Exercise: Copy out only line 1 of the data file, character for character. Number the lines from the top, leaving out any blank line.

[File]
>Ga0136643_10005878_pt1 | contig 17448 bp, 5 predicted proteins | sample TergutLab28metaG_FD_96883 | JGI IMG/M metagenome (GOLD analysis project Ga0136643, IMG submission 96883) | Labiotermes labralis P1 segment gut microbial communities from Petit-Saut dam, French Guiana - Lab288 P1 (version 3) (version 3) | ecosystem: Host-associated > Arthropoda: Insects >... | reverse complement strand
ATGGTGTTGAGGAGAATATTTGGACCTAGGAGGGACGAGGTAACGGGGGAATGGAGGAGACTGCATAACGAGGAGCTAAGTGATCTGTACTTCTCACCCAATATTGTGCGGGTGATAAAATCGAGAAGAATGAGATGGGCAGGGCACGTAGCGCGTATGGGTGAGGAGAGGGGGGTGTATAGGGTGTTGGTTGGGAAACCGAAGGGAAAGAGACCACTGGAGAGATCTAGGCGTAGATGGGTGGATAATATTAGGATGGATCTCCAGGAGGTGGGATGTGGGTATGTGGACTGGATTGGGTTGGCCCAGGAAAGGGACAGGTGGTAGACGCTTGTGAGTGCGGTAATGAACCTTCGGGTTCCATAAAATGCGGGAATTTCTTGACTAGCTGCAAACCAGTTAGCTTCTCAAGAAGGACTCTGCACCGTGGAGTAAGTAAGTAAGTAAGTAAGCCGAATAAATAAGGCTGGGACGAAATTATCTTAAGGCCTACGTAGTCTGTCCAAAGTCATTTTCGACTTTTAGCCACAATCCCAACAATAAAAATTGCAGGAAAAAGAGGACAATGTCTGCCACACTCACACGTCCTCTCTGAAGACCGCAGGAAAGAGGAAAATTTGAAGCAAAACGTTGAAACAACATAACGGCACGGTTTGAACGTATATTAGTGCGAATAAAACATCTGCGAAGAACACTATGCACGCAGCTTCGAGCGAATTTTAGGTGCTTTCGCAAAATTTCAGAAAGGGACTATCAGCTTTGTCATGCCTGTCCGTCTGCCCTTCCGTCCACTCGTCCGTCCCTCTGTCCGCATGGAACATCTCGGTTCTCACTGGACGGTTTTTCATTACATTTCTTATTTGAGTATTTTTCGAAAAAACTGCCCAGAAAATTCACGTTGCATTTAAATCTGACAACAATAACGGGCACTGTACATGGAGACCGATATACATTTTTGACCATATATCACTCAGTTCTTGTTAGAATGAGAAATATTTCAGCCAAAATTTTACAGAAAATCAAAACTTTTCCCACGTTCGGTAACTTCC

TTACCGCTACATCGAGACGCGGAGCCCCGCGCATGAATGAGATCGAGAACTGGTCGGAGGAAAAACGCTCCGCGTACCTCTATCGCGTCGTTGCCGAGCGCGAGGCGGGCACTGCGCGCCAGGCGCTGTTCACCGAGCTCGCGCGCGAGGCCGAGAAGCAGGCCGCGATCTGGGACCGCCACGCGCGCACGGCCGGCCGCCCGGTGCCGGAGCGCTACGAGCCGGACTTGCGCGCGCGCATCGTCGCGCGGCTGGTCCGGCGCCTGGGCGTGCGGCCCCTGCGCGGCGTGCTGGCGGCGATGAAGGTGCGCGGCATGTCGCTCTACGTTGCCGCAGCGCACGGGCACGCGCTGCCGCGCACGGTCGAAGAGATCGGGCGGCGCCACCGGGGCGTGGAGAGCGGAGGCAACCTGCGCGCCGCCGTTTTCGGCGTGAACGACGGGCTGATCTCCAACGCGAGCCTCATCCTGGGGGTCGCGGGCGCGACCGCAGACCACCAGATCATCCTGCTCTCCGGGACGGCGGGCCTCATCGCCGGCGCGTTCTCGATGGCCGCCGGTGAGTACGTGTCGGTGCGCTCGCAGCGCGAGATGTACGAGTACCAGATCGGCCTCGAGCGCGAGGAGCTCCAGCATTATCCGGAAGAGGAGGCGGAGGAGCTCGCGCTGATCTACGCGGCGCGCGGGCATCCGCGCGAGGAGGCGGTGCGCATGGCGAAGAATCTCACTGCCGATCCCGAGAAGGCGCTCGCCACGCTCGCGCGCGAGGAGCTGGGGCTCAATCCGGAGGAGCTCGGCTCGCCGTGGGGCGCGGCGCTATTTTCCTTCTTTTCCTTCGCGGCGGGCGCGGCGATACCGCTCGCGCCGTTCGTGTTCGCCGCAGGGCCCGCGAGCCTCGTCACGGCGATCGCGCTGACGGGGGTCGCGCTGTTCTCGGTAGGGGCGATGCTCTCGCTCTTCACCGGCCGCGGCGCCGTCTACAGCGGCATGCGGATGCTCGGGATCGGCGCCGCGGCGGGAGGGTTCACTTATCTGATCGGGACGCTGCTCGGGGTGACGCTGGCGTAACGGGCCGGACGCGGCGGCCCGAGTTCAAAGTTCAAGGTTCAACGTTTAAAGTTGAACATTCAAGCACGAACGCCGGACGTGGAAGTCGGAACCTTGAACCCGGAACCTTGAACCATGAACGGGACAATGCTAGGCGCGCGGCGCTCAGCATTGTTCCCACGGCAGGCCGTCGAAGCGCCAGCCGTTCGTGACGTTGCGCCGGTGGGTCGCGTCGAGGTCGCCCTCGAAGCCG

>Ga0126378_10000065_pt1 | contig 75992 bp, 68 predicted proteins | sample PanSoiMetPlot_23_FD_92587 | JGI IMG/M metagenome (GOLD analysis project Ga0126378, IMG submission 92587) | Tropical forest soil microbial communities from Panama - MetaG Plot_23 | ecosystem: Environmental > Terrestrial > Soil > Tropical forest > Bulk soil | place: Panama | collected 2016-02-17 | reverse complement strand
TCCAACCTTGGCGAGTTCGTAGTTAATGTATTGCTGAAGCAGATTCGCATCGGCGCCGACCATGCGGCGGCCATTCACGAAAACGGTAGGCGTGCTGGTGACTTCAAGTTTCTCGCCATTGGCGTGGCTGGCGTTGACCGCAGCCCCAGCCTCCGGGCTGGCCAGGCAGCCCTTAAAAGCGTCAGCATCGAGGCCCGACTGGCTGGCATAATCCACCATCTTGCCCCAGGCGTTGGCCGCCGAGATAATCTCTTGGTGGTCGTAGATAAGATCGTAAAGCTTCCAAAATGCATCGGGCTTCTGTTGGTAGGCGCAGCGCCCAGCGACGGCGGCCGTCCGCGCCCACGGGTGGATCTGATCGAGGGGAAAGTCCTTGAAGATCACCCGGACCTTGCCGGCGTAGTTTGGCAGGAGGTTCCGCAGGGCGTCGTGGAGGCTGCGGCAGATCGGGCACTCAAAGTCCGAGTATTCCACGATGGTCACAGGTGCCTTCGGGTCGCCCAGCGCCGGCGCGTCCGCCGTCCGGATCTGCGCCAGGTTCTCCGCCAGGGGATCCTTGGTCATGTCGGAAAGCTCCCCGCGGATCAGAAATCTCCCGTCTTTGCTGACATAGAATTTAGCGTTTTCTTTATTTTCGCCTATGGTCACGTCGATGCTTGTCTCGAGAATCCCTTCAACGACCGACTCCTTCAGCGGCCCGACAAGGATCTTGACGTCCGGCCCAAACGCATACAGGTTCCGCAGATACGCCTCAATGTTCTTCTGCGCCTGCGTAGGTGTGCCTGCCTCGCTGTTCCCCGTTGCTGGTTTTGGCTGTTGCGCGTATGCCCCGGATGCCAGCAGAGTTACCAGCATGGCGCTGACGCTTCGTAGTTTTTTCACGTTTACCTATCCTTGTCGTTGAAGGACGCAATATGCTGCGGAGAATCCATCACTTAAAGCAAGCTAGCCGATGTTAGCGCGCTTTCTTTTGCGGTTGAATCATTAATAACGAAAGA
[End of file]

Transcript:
>Ga0136643_10005878_pt1 | contig 17448 bp, 5 predicted proteins | sample TergutLab28metaG_FD_96883 | JGI IMG/M metagenome (GOLD analysis project Ga0136643, IMG submission 96883) | Labiotermes labralis P1 segment gut microbial communities from Petit-Saut dam, French Guiana - Lab288 P1 (version 3) (version 3) | ecosystem: Host-associated > Arthropoda: Insects >... | reverse complement strand